George G. Golleher Alumni House

The Early Days

On the original site, when the CSUF campus was only a vision beyond the sea of orange groves, there were four historic homes still on the property. Two were the Beazeley Family's private home and barn located along Yorba Linda Blvd. The house was used as the campus' first Speech and Hearing Clinic and both were torn down in the 1960s. Another historic home is located in CSUF's arboretum. Known as the Heritage House, it was originally built 1894 and owned by Dr. George Clark of Fullerton. As part of a preservation effort, it was relocated to its present site in 1972.

The two original buildings that remain are the Hetebrink House and the Mahr House. Now known respectively, as the Titan House and the Golleher Alumni House, their presence on campus, amid the more modern and functional structures, links the university with the cultural, agricultural and architectural growth of Orange County.

From "Mouse House" to Titan House

Over the course of the early years of the school the Henry Hetebrink house was used for offices and classrooms. Into the early 1960s, the basement was used as a science lab earning the building the popular name, "the mouse house." Originally, however it housed a family of six; Henry Hetebrink, his wife Rebecca and their first four children lived at this site in the early 1880s.

Prussian immigrants, the Hetebrinks settled first in northern California then moved to the Anaheim area to make a home near the new German community. Henry Hetebrink was a dairy farmer, one of the few in the region. In 1874, on his 160-acres, he built a home for his family. Ten years later that house was destroyed by fire. Perhaps with this accident in mind, Hetebrink rebuilt his home in 1886 using brick. The use of brick and the additional feature of a full basement made the house unique for the era.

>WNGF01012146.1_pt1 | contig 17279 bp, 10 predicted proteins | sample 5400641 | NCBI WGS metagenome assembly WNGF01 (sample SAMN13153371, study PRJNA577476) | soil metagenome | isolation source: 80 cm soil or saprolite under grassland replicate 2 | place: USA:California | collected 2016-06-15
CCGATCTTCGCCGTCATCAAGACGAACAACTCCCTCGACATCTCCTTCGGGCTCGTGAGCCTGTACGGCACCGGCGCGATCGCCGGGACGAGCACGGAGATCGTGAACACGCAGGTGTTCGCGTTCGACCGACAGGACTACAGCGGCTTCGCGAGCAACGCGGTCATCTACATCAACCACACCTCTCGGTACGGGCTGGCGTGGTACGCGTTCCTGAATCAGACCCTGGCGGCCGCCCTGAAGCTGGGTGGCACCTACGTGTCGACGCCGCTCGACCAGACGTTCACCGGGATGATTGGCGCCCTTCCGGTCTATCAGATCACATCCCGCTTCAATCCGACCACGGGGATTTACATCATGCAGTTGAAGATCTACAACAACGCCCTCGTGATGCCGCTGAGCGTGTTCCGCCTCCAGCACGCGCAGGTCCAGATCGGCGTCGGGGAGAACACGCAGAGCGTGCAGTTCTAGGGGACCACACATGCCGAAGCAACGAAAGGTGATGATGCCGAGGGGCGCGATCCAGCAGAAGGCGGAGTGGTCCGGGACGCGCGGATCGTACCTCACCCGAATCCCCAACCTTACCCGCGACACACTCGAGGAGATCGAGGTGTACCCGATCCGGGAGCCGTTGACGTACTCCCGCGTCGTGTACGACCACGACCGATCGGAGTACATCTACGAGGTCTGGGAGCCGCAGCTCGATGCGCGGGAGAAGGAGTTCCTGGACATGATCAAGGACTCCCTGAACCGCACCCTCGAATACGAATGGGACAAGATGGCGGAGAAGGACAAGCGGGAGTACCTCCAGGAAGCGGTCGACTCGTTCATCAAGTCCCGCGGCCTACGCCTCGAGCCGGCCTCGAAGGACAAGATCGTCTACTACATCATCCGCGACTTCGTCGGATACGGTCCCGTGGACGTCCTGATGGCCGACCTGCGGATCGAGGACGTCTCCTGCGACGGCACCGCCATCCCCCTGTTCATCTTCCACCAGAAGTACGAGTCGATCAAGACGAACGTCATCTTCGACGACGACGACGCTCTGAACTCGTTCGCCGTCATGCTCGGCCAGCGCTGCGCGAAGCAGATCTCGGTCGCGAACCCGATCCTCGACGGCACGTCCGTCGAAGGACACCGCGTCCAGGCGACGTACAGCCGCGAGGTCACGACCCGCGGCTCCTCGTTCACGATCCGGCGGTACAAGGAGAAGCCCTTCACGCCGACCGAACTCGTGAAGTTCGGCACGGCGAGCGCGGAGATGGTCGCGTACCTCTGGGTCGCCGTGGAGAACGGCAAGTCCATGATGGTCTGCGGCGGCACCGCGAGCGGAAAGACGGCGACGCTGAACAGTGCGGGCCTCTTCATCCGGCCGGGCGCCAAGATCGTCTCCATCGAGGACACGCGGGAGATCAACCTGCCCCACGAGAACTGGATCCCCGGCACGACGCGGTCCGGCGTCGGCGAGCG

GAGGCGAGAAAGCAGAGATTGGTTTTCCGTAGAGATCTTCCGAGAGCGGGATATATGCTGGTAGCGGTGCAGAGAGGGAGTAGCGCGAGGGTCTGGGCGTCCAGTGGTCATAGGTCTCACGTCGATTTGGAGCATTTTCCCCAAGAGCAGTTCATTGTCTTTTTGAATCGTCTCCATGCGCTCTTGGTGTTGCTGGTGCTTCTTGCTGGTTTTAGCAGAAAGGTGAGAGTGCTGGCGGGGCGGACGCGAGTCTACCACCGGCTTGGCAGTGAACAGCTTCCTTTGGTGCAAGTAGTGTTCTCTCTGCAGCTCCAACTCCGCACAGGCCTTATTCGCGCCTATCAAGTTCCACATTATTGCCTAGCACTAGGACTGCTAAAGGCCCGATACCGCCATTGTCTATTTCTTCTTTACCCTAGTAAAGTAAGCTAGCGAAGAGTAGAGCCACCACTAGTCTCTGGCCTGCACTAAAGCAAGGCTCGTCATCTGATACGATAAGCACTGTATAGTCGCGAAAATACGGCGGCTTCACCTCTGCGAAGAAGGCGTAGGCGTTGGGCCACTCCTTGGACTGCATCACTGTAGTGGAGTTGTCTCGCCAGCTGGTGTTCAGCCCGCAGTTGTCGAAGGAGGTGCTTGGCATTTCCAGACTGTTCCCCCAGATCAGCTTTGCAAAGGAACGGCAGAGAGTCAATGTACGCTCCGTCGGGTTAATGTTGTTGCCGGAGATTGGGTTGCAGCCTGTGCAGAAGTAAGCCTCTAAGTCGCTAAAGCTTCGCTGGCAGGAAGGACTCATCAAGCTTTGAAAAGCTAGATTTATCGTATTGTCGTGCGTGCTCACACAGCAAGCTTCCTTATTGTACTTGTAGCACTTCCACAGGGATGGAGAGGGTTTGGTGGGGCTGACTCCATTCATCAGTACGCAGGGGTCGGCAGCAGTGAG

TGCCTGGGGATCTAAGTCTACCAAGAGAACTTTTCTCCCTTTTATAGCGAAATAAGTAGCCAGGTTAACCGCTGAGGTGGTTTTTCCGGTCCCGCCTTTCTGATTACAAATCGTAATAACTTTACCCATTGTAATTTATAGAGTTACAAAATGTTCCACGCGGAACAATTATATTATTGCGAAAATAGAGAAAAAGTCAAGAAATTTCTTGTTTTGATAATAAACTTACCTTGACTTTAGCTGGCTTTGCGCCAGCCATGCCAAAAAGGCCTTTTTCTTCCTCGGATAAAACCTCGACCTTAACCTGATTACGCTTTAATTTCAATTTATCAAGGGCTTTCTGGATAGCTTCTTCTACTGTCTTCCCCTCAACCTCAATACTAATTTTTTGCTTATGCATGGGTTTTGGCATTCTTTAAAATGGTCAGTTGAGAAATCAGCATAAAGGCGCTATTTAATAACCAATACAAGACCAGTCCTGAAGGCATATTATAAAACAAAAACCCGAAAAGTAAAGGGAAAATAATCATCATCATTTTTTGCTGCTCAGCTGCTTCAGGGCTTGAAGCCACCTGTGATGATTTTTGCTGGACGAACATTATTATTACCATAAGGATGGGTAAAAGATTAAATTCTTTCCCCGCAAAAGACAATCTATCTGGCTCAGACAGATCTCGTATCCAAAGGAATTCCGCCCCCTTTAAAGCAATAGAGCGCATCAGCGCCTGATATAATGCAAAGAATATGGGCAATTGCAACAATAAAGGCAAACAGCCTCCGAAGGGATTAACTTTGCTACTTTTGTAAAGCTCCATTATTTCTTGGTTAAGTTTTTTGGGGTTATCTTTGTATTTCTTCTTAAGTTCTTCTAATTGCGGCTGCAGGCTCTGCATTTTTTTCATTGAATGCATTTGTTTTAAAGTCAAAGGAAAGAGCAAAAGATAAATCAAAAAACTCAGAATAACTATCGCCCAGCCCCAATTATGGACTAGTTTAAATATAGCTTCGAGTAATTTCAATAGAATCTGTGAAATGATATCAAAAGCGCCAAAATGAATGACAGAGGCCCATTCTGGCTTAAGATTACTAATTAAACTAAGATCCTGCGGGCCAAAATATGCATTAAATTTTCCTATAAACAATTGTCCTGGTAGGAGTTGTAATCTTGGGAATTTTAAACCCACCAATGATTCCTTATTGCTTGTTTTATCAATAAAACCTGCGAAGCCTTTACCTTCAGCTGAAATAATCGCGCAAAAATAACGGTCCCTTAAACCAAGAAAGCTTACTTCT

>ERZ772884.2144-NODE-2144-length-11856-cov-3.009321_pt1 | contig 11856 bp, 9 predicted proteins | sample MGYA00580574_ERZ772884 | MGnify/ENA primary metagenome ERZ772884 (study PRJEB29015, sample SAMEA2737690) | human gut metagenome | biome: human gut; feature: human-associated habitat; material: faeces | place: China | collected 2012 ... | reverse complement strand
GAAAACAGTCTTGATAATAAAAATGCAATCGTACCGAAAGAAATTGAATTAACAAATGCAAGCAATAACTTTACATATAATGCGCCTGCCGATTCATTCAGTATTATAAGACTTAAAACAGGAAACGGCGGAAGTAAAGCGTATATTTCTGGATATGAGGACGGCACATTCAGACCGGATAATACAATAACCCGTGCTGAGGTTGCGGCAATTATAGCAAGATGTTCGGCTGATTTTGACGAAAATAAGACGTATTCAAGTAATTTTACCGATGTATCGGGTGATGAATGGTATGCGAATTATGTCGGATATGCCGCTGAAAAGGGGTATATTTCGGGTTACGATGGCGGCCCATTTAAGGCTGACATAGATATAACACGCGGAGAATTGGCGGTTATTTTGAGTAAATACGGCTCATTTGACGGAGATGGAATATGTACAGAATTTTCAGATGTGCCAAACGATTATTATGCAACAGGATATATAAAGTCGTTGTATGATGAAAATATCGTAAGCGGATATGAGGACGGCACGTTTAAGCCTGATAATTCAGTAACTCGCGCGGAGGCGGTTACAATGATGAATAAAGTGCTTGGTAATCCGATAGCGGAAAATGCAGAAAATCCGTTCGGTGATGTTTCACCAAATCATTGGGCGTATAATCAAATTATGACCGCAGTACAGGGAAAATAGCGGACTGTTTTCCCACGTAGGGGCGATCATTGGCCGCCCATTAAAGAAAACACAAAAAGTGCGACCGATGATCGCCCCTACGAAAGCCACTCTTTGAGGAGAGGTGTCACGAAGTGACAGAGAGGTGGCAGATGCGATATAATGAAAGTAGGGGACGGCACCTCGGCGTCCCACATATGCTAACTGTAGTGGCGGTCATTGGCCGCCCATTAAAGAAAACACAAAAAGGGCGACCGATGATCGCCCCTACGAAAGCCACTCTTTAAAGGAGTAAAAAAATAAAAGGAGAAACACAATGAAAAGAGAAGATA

Although the home is loosely described as colonial revivalist, its features report a more undistinguished, functional style. With exception of the addition of the enclosed front porch, the exterior of the home is largely unchanged. The Henry Hetebrink house is known today as the Titan House and it is presently used for administrative offices by CSUF's Athletic department.

A Wedding Gift

The Hetebrink family reached across the county and into the future decades. In 1928 Henry Hetebrink, a son of Henry and Rebecca Hetebrink built a house for one of his daughters, as a wedding gift, on a different section of the family's land. The wedding never took place. Lotte Hetebrink never had the chance to live in this Spanish revival-style home, and the property was lost in the early years of the Great Depression. The Mahr family purchased the residence, completed it in 1931, and held it until the late 1950s when the State of California purchased it for the CSUF campus.

The Mahr House was the university's second administration building, used in the spring of 1960. Before that, the administration occupied a condemned Fullerton High School building. President Langsdorf and other university administrators occupied upstairs bedrooms-turned-offices while faculty squeezed into a room on the first floor. The large eating area at the north wing was built in the late 1960s as a faculty club. Unfortunately the renovation compromised the building's historic integrity and, adding insult to injury, due to its distance from campus, the faculty club never caught on.

Today, under a new name, this building provides an attractive and useful venue for CSUF's Alumni Association. The Office of Alumni Engagement moved into the house in the 1990s. In 1996, the Alumni House became the George G. Golleher Alumni House in honor of the 1971 graduate who is a generous sponsor for the historic building's renovations.